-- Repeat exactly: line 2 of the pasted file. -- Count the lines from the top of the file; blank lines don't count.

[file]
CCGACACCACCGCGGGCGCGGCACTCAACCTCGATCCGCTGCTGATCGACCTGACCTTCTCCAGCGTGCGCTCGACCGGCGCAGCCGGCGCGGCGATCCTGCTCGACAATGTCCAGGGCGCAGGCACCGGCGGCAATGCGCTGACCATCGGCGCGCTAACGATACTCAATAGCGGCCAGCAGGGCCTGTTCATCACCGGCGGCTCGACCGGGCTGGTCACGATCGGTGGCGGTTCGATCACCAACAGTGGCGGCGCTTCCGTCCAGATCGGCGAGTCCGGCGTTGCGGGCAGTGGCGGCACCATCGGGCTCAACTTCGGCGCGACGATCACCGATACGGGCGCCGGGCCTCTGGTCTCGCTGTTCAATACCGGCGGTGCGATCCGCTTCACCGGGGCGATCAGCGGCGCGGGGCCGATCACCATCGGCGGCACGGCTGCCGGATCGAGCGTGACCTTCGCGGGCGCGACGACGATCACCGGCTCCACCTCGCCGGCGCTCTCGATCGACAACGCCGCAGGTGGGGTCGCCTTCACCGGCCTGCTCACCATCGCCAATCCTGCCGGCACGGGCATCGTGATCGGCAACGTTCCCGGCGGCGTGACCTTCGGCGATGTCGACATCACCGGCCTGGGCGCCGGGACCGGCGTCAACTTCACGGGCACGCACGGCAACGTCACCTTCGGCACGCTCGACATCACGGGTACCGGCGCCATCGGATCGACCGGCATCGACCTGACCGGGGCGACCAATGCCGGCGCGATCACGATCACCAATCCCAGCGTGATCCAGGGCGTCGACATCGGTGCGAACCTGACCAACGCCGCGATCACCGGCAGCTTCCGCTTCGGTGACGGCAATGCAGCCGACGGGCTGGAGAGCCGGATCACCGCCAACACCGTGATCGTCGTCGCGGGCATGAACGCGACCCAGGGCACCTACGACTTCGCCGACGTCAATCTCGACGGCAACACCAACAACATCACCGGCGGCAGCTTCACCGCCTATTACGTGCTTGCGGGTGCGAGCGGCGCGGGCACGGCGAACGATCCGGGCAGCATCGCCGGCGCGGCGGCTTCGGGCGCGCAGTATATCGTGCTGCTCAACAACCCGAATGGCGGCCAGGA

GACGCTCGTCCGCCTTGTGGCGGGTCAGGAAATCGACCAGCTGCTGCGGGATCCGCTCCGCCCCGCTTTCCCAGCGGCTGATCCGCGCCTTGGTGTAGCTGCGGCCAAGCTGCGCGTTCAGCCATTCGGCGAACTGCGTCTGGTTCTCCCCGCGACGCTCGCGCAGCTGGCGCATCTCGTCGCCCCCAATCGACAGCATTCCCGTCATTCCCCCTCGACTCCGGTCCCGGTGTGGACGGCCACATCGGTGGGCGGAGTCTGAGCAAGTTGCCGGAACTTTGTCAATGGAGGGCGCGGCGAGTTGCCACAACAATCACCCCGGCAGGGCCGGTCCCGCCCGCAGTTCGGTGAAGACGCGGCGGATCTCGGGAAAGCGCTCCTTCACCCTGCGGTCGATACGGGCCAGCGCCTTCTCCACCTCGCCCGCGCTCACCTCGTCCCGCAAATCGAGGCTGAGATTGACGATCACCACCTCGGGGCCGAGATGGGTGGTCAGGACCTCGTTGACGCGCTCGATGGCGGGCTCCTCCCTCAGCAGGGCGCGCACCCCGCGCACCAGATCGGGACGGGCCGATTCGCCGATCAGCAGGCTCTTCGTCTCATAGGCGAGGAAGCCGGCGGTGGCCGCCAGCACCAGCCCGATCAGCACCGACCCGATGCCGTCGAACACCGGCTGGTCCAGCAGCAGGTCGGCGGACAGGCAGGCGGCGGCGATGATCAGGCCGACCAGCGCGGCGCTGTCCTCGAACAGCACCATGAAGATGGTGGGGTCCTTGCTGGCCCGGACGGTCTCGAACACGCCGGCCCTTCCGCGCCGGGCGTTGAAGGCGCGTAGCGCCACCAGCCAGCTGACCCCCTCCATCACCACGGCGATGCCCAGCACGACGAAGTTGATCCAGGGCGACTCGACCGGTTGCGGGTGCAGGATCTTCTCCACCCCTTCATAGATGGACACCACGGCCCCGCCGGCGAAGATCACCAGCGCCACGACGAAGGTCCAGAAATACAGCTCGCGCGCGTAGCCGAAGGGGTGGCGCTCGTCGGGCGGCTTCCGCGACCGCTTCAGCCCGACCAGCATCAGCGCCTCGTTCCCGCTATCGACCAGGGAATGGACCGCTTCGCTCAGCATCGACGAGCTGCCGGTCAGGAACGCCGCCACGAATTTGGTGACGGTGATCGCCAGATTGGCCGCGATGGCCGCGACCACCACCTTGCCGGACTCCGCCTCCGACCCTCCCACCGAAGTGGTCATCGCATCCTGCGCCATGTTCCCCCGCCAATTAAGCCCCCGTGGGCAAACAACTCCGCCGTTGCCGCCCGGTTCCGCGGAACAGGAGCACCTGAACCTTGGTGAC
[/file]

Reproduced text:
GACGCTCGTCCGCCTTGTGGCGGGTCAGGAAATCGACCAGCTGCTGCGGGATCCGCTCCGCCCCGCTTTCCCAGCGGCTGATCCGCGCCTTGGTGTAGCTGCGGCCAAGCTGCGCGTTCAGCCATTCGGCGAACTGCGTCTGGTTCTCCCCGCGACGCTCGCGCAGCTGGCGCATCTCGTCGCCCCCAATCGACAGCATTCCCGTCATTCCCCCTCGACTCCGGTCCCGGTGTGGACGGCCACATCGGTGGGCGGAGTCTGAGCAAGTTGCCGGAACTTTGTCAATGGAGGGCGCGGCGAGTTGCCACAACAATCACCCCGGCAGGGCCGGTCCCGCCCGCAGTTCGGTGAAGACGCGGCGGATCTCGGGAAAGCGCTCCTTCACCCTGCGGTCGATACGGGCCAGCGCCTTCTCCACCTCGCCCGCGCTCACCTCGTCCCGCAAATCGAGGCTGAGATTGACGATCACCACCTCGGGGCCGAGATGGGTGGTCAGGACCTCGTTGACGCGCTCGATGGCGGGCTCCTCCCTCAGCAGGGCGCGCACCCCGCGCACCAGATCGGGACGGGCCGATTCGCCGATCAGCAGGCTCTTCGTCTCATAGGCGAGGAAGCCGGCGGTGGCCGCCAGCACCAGCCCGATCAGCACCGACCCGATGCCGTCGAACACCGGCTGGTCCAGCAGCAGGTCGGCGGACAGGCAGGCGGCGGCGATGATCAGGCCGACCAGCGCGGCGCTGTCCTCGAACAGCACCATGAAGATGGTGGGGTCCTTGCTGGCCCGGACGGTCTCGAACACGCCGGCCCTTCCGCGCCGGGCGTTGAAGGCGCGTAGCGCCACCAGCCAGCTGACCCCCTCCATCACCACGGCGATGCCCAGCACGACGAAGTTGATCCAGGGCGACTCGACCGGTTGCGGGTGCAGGATCTTCTCCACCCCTTCATAGATGGACACCACGGCCCCGCCGGCGAAGATCACCAGCGCCACGACGAAGGTCCAGAAATACAGCTCGCGCGCGTAGCCGAAGGGGTGGCGCTCGTCGGGCGGCTTCCGCGACCGCTTCAGCCCGACCAGCATCAGCGCCTCGTTCCCGCTATCGACCAGGGAATGGACCGCTTCGCTCAGCATCGACGAGCTGCCGGTCAGGAACGCCGCCACGAATTTGGTGACGGTGATCGCCAGATTGGCCGCGATGGCCGCGACCACCACCTTGCCGGACTCCGCCTCCGACCCTCCCACCGAAGTGGTCATCGCATCCTGCGCCATGTTCCCCCGCCAATTAAGCCCCCGTGGGCAAACAACTCCGCCGTTGCCGCCCGGTTCCGCGGAACAGGAGCACCTGAACCTTGGTGAC